Social psychologist Malcolm Klein, a retired University of Southern California professor, has created a test that he says will help determine if a child is destined for a life of crime and involvement in gangs. A multiple-choice test for children between the ages of 10 and 15 to be exact.
Now, don't get us wrong, we welcome any sort of measures that could lead to a decrease in youth involvement in gangs, but this test, first reported on by the Wall Street Journal, doesn't seem to be the result of years of research as Klein claims. One of the questions is, "Have you ever been a member of a gang?" For chrissakes! That doesn't seem like rocket science to us, but what do we know? We're not psychologists.
We’re worried about the stigmatization this test could cause kids who sense that it is an attempt to label them—especially since we're pretty sure the majority of these tests will be administered in predominantly Black and Latino neighborhoods, where gangs like the Bloods, the Crips and Mara Salvatrucha (aka MS-13) have been flourishing over the last few decades. Dr. Klein says test takers aren't told that the questions are intended to screen for future gang involvement so this stigmatization will be avoided. How dumb do they really think these kids are? Doesn’t Klein realize that asking children if they have ever been involved in a gang, have friends who are involved in gangs, or have ever participated in gang activity is a tip-off?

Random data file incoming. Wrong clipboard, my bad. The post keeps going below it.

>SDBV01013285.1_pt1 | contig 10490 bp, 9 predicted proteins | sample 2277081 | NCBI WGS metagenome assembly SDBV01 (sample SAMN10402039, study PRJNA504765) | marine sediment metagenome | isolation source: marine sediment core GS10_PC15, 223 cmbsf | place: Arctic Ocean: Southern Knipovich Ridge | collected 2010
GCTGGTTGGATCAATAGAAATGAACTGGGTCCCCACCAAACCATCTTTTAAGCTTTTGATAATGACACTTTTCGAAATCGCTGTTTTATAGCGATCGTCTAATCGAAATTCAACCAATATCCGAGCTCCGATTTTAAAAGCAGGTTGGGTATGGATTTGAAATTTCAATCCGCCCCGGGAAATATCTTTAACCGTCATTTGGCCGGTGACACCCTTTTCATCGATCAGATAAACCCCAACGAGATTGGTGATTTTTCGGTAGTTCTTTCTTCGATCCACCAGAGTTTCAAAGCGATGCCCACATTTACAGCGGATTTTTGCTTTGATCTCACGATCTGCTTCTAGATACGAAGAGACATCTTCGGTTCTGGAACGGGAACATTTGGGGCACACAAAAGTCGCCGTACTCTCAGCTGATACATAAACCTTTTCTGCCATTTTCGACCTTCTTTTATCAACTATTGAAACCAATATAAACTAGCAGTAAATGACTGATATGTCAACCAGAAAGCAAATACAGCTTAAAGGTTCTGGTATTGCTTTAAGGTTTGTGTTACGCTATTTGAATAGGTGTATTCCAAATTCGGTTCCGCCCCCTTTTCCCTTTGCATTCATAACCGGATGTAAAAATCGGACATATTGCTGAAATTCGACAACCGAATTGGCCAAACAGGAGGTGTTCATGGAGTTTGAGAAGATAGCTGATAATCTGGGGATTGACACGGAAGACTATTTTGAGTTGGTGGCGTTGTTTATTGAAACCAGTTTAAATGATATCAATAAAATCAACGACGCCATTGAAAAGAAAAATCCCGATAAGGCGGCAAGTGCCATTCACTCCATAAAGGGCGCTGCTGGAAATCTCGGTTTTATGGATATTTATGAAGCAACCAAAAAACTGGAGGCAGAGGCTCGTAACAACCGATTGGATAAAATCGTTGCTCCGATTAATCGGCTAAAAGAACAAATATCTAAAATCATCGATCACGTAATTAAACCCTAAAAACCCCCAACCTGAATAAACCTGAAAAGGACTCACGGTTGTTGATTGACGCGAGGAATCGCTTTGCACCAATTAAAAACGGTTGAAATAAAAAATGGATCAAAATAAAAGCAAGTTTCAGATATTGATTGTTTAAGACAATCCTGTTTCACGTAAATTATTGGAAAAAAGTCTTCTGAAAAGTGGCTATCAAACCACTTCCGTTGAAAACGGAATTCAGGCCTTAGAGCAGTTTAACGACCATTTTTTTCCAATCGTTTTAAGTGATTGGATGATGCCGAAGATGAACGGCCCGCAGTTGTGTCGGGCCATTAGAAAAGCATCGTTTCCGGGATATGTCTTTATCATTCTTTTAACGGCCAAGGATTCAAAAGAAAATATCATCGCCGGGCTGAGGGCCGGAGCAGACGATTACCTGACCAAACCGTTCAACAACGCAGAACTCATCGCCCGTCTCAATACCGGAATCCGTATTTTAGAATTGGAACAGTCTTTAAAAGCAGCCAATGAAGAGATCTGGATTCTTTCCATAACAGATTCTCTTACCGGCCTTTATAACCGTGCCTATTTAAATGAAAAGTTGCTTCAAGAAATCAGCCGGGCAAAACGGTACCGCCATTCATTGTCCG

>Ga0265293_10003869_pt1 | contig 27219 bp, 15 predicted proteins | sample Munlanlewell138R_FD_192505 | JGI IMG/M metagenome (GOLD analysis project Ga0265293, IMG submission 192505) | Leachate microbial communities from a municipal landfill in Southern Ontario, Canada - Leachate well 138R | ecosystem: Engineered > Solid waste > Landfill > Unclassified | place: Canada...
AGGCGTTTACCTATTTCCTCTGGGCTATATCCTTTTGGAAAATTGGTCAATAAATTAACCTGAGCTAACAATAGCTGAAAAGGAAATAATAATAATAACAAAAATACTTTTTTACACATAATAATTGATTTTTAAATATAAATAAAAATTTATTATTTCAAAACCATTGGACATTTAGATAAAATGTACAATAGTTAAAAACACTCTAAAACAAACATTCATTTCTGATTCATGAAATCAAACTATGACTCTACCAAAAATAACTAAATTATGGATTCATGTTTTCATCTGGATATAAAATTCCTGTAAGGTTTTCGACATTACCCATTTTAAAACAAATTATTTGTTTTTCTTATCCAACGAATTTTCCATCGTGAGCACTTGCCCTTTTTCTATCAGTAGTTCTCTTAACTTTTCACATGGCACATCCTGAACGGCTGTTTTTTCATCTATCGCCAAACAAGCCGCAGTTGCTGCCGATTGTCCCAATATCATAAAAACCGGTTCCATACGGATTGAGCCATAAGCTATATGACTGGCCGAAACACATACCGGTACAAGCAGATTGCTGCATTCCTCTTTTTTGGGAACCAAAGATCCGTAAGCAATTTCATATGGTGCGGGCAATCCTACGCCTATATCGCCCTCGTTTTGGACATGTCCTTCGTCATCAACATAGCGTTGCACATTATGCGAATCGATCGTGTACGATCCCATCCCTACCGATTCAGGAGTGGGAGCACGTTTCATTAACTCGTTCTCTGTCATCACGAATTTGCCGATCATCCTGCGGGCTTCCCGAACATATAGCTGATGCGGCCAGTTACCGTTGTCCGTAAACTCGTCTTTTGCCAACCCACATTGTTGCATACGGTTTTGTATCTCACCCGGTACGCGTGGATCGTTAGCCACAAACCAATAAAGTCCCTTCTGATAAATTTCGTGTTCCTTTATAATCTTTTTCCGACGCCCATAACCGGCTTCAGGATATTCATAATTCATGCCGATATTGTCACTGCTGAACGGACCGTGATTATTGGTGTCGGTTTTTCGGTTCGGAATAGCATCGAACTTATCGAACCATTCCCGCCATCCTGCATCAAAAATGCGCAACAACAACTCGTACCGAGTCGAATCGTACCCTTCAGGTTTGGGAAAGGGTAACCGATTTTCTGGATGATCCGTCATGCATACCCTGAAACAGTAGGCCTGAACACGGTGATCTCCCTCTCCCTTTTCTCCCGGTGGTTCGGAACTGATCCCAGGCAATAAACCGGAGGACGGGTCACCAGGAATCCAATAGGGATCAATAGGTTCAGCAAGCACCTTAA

"This cannot be the only solution," says Ellen Pais, a senior director at Urban Education Partnership, a LA program that provides alternatives to gang activity. "We didn't expect this to be so narrow."
But recent research has challenged some of the city's previous attempts at gang prevention. Klein says that rehabilitation programs that assign gang members to group community-service projects and the strategy of barring members from gathering in public places actually reinforce their identities as delinquents and deepens their ties to gangs.